“Spring” has attracted less attention from critics than many of the other Songs, perhaps because it is concerned less with those semantic and symbolic complexities found in other poems than the much simpler pleasures of rhythm, capturing song and dance in its evocation – both textually and visually – of a rejuvenated natural world.

Pastoral Traditions

The natural world has an important part to play in Songs of Innocence, which can sometimes appear strange to experienced readers of Blake considering his constant inveighing against Nature in the later works. Kevin Hutchings has criticised the commonplace view that Blake is the poetic adversary of nature. The lines and illustrations of these songs (as well as many more of Blake’s illuminated books) burst with living creatures and natural settings: it was the abstract conception of Nature as iron law, which he saw in the philosophy of Bacon, Locke and Newton, to which Blake was opposed (Hutchings 4-5).

Even the most cursory reading of Songs of Innocence cannot fail to draw attention the pastoral nature of this poetry. Although (as Hutchings remarks), Blake only lived properly in the English countryside at one period during his lifetime, from 1800-1803 when he and Catherine resided at Felpham, the London of the 1780s and 1790s was very different to the vast metropolis that it was to become in the later nineteenth century. Though north London could be a dirty and ill-favoured place, south of the Thames was still largely rural and much less developed and, according to Stanley Gardner, Blake often took long walks to Peckham, Dulwich and Camberwell: “From Golden Square, Westminster Bridge led into the country” (Gardner 43).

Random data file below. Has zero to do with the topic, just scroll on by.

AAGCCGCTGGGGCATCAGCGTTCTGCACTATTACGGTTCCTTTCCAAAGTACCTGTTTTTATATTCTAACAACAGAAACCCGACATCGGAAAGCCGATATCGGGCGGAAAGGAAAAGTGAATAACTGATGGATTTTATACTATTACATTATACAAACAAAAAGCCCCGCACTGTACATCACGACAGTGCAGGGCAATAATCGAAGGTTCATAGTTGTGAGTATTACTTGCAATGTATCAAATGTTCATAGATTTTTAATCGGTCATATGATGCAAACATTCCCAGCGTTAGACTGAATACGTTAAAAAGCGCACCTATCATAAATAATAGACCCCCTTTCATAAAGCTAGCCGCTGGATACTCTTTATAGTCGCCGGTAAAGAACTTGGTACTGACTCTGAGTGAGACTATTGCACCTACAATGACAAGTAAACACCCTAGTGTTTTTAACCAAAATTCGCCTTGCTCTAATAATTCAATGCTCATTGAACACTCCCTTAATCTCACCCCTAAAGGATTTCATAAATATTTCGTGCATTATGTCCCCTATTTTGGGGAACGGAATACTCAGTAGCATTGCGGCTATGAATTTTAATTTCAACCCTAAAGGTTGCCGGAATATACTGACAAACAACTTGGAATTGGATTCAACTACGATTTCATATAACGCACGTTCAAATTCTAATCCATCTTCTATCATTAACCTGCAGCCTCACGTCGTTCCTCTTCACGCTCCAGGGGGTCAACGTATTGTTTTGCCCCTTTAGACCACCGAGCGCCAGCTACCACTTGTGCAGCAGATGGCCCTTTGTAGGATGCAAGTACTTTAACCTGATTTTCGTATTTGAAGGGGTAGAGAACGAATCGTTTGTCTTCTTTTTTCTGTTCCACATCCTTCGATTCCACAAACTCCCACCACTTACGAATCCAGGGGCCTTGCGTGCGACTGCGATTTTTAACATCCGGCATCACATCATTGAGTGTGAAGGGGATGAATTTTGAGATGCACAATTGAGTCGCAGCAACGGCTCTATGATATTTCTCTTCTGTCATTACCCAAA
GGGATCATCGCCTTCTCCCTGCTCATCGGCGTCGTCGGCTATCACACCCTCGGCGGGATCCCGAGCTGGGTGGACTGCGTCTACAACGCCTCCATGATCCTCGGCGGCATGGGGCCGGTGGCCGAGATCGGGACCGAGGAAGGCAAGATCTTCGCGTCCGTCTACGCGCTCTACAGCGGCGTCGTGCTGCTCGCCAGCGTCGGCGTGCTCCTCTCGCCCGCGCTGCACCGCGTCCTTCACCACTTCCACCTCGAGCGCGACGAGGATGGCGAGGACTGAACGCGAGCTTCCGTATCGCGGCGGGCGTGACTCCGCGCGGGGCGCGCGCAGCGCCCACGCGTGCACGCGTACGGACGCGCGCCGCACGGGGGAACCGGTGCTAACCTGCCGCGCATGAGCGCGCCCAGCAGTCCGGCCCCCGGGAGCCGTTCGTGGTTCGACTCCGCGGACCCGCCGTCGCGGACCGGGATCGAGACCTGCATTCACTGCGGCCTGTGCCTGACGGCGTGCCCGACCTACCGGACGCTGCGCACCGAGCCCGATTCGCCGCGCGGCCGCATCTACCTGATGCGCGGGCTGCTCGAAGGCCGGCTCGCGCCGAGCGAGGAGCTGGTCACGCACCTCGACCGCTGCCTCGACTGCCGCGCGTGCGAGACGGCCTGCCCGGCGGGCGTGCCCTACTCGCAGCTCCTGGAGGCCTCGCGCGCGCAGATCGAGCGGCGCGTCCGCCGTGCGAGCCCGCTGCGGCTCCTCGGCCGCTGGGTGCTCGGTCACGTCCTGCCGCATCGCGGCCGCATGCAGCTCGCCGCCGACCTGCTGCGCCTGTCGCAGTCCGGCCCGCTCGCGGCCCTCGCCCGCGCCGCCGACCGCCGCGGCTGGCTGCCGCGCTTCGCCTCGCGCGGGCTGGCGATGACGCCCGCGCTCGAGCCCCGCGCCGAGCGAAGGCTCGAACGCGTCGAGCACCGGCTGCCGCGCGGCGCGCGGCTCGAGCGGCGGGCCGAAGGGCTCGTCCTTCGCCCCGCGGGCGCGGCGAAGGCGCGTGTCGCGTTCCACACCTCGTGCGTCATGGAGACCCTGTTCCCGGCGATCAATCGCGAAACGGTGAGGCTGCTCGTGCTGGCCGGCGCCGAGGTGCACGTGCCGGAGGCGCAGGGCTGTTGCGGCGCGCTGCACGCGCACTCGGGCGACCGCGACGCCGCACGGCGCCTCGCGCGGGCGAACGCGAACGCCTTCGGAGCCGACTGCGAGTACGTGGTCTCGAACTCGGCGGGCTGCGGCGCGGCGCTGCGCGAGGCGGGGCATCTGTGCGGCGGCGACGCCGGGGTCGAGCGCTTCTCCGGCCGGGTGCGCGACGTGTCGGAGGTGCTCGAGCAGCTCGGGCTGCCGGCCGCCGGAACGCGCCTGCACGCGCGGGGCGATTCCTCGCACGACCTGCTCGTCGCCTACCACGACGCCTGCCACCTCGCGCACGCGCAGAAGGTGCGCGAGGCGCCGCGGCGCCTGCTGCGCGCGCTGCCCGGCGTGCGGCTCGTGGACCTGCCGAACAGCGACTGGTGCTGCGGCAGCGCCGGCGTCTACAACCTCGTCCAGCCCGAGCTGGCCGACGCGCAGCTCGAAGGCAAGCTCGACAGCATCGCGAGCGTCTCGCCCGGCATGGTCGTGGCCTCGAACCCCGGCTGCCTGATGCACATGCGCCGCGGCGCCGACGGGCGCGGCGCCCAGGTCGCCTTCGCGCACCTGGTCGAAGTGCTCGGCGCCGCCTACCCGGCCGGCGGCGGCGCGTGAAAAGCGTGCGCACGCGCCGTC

The Shepherd
The Shepherd, 1789. Yale Center for British Art, Paul Mellon Collection

The pastoral, then, while a popular poetic form in the eighteenth century, was not simply a literary experience for Blake but one that he was easily able to encounter even in London. That Blake was influenced by pastoral poetry, however, is not to be doubted. Pastoral poetry in western literature began with the Idylls of Theocritus in the third century BC, and was established as a classical genre via the highly influential Eclogues of Virgil. Works such as Edmund Spenser’s The Shepherd’s Calendar (1579) and John Milton’s Lycidas (1637) transferred this poetry to England and, in the eighteenth century, many writers invoked the ideal and romanticised imagery of pastoral poetry, most notably in Alexander Pope’s Pastorals (1709) and James Thomson’s The Seasons (1730), a collection which had greatly affected some of Blake’s verse published in the Poetical Sketches (1783).

Thus the familiar motifs of shepherd and flock, Arcadian fields and a leisurely ideal, all find a place in Songs of Innocence, as, for example, in “The Shepherd”:

How sweet is the Shepherds sweet lot,
From the morn to the evening he strays:
He shall follow his sheep all the day
And his tongue shall be filled with praise.

For he hears the lambs innocent call,
And he hears the ewes tender reply,
He is watchful while they are in peace,
For they know when their Shepherd is nigh. (E7)

This simple verse, written in a lilting, anapaestic metre, emphasises the peaceful calm and joy of the pastoral ideal. Nicholas Marsh suggests that there is some uncertainty in the poem, for example that the sheep may be terrified at night when the shepherd is not there (Marsh 15-16). While this undoubtedly may be true, Marsh, like many critics in my opinion, is seeking complexity and ambivalence because radical simplicity is too challenging to the status of many readers, particularly professional readers. If the meaning of such a poem is, after all, open to all, whether children or the uneducated, then what role do critics have to determine – and thus control – meaning?

What cannot be denied is the Christian symbolism contained in this poem. The role of the shepherd reminds us of that of Christ as the good shepherd, who “giveth his life for the sheep” (John 10:11), and the implicit religious symbolism of “The Shepherd” is made explicit in “The Lamb”: